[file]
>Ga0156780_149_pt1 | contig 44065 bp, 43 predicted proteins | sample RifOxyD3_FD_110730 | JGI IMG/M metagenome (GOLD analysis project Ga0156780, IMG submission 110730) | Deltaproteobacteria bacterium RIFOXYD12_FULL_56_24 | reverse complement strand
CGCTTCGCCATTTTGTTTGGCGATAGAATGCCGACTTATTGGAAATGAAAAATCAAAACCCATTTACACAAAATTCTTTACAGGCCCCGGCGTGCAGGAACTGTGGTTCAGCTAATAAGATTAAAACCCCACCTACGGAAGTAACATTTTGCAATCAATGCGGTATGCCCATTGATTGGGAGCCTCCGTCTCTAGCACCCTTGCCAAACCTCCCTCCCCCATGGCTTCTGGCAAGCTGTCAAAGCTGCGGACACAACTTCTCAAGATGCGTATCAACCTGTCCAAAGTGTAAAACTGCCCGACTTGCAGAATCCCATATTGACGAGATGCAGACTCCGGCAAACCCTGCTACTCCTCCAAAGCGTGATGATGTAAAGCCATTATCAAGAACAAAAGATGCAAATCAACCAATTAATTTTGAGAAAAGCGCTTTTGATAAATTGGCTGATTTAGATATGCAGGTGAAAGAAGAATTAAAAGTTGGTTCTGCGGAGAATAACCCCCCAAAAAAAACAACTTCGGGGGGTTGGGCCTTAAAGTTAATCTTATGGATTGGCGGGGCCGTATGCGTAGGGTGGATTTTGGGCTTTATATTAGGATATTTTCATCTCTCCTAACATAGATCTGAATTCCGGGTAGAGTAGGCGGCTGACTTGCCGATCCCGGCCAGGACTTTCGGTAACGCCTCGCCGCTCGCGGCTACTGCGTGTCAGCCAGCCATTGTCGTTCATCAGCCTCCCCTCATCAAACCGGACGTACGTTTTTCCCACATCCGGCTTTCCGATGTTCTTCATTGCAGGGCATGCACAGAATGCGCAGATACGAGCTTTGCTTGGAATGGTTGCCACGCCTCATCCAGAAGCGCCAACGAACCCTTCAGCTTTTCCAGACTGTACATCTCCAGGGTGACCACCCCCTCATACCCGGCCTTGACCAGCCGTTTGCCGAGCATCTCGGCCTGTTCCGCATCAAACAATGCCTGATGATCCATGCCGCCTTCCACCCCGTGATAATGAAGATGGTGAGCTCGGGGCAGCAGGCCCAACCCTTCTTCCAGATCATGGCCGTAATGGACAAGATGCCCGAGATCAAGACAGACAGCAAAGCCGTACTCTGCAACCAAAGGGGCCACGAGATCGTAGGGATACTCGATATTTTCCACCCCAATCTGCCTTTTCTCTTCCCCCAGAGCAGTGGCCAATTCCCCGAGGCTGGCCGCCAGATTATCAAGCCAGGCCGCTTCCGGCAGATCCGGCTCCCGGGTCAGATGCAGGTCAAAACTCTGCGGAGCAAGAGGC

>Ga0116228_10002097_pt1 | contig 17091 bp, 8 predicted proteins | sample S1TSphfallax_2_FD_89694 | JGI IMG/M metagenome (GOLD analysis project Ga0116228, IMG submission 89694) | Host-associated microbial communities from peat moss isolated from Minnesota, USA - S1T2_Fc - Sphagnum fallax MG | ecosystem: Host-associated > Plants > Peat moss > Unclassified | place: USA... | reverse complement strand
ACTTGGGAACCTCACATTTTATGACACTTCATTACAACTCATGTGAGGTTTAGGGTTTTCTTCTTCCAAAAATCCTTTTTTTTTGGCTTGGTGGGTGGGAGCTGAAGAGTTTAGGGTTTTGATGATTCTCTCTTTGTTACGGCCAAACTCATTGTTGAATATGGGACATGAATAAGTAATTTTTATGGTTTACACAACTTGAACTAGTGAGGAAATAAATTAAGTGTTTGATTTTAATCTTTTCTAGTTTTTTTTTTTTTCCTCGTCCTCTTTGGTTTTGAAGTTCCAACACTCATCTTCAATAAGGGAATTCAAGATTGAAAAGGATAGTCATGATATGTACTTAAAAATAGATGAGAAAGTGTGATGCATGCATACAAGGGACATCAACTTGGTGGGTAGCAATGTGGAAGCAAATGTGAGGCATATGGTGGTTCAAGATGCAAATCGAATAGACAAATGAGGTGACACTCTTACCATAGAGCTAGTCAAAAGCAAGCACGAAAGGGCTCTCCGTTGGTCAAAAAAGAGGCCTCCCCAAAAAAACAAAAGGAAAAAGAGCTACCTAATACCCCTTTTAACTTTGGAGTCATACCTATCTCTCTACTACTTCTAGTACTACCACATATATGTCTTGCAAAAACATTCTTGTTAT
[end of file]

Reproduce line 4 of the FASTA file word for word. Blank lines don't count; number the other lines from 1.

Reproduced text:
ACTTGGGAACCTCACATTTTATGACACTTCATTACAACTCATGTGAGGTTTAGGGTTTTCTTCTTCCAAAAATCCTTTTTTTTTGGCTTGGTGGGTGGGAGCTGAAGAGTTTAGGGTTTTGATGATTCTCTCTTTGTTACGGCCAAACTCATTGTTGAATATGGGACATGAATAAGTAATTTTTATGGTTTACACAACTTGAACTAGTGAGGAAATAAATTAAGTGTTTGATTTTAATCTTTTCTAGTTTTTTTTTTTTTCCTCGTCCTCTTTGGTTTTGAAGTTCCAACACTCATCTTCAATAAGGGAATTCAAGATTGAAAAGGATAGTCATGATATGTACTTAAAAATAGATGAGAAAGTGTGATGCATGCATACAAGGGACATCAACTTGGTGGGTAGCAATGTGGAAGCAAATGTGAGGCATATGGTGGTTCAAGATGCAAATCGAATAGACAAATGAGGTGACACTCTTACCATAGAGCTAGTCAAAAGCAAGCACGAAAGGGCTCTCCGTTGGTCAAAAAAGAGGCCTCCCCAAAAAAACAAAAGGAAAAAGAGCTACCTAATACCCCTTTTAACTTTGGAGTCATACCTATCTCTCTACTACTTCTAGTACTACCACATATATGTCTTGCAAAAACATTCTTGTTAT